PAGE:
Listening to electric car and plug-in hybrid naysayers usually bring about a liturgy of common and often time tired old myths. “What happens when you need to replace the battery pack? Isn’t it expensive?” Yes, if you do it now. No, if you do it in a few years. Then it follows another route: “Yes, but they don’t last a long time.” Really, 200,000 miles aren’t long enough for you for a brand new technology that constantly improves? And eventually, one of the last resort is the recycling issue. Lithium batteries are almost completely recyclable today and we can expect them to become even more tomorrow. Tough crowd, indeed!
Another Lithium Study Shows Dropping Prices. According to a McKinsey & Co study, another nail has been shut on the coffin of naysayers abusing the same debunked myths. The cost of lithium-ion battery packs used in electrified cars, EVs, hybrids, HEVs and plug-in hybrids, PHEVs could come down by more than 70% by 2025. The reason stated is non-other than predictable as rising oil prices and new rounds of fuel economy standards that are pushing automakers to build more and more of electric vehicles.
But the study also showed lithium battery price dropping was finding help from other industries, such as computer laptop makers who rely on these batteries. This brings us once more the point that when manufacturers focus on a single lithium chemistry, prices inevitably drop.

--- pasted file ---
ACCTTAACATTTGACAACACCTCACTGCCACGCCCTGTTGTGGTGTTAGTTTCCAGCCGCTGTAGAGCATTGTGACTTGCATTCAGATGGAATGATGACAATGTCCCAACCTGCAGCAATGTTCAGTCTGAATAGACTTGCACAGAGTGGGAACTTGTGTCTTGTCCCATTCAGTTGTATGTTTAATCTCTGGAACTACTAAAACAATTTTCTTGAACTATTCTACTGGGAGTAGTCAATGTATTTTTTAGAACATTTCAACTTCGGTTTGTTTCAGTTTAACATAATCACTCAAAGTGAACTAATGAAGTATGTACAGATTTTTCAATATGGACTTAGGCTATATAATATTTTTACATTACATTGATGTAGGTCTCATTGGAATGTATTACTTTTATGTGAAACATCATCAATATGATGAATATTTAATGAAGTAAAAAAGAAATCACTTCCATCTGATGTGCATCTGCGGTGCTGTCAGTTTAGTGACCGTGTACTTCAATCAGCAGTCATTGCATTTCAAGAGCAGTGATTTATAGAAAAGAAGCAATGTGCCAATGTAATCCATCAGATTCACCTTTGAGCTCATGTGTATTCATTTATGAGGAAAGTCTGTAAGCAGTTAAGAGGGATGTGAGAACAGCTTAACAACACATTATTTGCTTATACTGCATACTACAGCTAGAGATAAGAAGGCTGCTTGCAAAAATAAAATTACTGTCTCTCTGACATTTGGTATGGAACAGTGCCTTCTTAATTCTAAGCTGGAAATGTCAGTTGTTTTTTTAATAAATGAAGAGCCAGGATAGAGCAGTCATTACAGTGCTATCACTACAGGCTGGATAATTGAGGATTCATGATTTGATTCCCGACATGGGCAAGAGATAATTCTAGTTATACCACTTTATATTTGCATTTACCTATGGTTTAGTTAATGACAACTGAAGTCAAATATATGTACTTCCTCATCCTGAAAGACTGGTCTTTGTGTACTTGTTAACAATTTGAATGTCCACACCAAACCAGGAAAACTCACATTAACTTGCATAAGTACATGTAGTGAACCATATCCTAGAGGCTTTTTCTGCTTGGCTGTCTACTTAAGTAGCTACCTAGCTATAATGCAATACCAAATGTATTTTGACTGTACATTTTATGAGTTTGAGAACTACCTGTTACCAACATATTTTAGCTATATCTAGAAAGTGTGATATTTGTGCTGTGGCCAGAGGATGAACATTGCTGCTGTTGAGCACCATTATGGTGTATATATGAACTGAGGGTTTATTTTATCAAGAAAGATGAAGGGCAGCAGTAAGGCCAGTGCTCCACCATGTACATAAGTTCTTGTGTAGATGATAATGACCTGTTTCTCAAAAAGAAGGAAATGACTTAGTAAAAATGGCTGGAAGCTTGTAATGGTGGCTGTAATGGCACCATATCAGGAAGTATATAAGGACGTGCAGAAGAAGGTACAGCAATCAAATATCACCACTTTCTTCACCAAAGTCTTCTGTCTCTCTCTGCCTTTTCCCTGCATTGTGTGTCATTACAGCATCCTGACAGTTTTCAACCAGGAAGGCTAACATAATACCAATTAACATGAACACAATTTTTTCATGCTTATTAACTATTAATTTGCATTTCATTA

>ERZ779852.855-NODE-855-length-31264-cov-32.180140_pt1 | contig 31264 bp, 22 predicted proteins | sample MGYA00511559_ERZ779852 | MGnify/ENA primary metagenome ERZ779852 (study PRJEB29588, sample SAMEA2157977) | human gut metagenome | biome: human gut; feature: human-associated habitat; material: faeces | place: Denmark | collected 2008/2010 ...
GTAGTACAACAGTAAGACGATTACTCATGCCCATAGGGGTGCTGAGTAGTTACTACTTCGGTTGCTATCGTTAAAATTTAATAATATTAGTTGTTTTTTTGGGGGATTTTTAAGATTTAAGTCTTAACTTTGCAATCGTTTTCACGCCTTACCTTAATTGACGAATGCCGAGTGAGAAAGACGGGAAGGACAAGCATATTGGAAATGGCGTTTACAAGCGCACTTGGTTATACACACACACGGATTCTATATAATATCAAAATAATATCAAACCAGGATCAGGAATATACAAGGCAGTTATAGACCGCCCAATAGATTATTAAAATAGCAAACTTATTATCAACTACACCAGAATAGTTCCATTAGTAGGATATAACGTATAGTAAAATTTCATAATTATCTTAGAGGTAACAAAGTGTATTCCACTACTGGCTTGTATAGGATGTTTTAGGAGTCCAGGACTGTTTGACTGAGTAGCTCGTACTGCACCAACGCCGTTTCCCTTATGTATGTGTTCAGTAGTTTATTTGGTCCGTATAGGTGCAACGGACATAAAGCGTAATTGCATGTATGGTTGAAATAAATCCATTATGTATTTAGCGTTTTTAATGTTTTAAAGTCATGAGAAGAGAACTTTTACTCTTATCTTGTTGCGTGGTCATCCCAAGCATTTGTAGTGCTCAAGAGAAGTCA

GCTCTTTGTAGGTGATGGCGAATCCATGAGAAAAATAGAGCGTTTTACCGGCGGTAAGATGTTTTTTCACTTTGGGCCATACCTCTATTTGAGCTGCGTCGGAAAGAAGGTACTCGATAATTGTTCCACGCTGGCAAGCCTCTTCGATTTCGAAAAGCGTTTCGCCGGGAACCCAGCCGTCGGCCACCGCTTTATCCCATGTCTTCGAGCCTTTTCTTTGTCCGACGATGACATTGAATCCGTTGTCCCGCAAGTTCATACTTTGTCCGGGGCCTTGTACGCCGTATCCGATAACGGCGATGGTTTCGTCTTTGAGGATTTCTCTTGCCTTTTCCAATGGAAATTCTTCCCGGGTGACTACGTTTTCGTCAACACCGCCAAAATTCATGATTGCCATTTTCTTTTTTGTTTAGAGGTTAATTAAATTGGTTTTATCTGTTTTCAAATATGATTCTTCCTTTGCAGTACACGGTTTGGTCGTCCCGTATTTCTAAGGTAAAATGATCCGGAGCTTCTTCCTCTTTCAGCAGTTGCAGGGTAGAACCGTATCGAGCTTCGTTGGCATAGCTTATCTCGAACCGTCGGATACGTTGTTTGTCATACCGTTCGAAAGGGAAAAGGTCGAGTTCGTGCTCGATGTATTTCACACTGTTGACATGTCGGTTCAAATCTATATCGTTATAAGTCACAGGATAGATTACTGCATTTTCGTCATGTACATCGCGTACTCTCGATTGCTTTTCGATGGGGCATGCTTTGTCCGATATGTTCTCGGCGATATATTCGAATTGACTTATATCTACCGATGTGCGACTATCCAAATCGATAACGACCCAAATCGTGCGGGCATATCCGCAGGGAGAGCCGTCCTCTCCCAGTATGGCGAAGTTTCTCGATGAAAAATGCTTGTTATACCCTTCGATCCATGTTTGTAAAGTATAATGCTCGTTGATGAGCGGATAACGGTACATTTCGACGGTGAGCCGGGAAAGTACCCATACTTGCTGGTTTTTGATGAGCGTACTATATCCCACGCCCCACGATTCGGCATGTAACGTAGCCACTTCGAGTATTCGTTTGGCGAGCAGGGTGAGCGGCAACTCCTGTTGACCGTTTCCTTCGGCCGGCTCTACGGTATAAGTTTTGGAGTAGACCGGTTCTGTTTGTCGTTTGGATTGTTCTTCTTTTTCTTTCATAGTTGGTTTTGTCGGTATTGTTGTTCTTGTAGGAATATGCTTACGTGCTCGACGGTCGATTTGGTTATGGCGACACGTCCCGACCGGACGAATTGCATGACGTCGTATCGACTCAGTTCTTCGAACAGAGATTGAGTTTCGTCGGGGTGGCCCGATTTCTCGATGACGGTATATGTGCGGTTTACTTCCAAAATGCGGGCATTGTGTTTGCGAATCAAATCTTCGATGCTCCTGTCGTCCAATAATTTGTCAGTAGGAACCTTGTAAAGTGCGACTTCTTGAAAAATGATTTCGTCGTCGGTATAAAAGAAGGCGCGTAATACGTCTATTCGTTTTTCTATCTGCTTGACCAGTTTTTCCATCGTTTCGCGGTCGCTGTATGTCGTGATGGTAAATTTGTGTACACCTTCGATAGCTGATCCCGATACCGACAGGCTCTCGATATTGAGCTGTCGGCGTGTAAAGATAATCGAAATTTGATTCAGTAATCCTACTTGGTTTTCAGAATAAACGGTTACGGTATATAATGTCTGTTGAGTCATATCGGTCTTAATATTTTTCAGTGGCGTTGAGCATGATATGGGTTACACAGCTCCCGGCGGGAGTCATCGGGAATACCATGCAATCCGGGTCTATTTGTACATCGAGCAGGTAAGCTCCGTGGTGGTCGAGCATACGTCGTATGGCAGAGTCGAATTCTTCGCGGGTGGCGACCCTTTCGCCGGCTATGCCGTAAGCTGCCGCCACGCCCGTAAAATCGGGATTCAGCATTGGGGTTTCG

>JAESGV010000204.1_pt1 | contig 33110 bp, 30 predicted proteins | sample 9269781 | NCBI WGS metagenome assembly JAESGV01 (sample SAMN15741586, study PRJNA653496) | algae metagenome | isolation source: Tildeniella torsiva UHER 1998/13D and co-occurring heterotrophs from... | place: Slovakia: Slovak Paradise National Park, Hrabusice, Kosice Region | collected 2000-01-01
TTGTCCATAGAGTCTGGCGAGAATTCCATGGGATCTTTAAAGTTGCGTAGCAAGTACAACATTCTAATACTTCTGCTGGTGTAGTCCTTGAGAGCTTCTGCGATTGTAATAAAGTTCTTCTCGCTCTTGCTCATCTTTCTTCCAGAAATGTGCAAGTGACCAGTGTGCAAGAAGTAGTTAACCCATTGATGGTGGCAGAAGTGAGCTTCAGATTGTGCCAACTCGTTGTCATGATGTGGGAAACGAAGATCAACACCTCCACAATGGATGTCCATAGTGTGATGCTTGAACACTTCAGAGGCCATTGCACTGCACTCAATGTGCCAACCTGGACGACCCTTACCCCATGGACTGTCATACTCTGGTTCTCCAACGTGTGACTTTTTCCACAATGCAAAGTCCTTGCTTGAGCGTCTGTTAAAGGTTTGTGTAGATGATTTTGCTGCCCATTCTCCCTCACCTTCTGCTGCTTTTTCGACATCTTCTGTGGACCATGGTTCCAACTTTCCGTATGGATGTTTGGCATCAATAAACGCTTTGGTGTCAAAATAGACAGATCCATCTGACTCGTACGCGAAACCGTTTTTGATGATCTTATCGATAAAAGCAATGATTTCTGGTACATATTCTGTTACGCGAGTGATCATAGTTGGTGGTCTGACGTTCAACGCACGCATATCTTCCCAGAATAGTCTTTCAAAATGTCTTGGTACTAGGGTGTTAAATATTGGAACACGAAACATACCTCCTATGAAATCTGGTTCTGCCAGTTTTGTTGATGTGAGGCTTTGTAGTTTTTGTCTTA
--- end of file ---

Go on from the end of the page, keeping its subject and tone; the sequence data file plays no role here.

The McKinsey Study In Greater Details. The study predicts the price of a lithium-ion battery pack could come down from $500 and 600 per kWh now to around $200 by 2020. The trend furthers as we reach 2025 to $160. As of now, gasoline prices are around $3.50 per gallon or higher. If carmakers could buy battery packs at $250 per kWh, electric cars could finally compete toe-to-toe with gasoline cars and trucks. The study also takes into consideration further internal combustion engine refinements into the equation.
The Cavalry To The Rescue. The U.S. Department of Energy, DoE aims to reduce the cost of a battery pack to $300 per kWh by 2014. While that might seem a little optimistic, this would mean that the price of a 23 kWh battery could cost between $12,000 and $15,000, instead of the roughly $25,000 today.
As usual, higher production levels, as well as manufacturing improvements and of course, better chemistries could also help further reduce the overall price of lithium batteries. While we should all understand there are no silver bullet in any industry, continuous studies pointing to price reduction in lithium batteries spell a brighter future for battery operated electric cars and their hybrid cousins.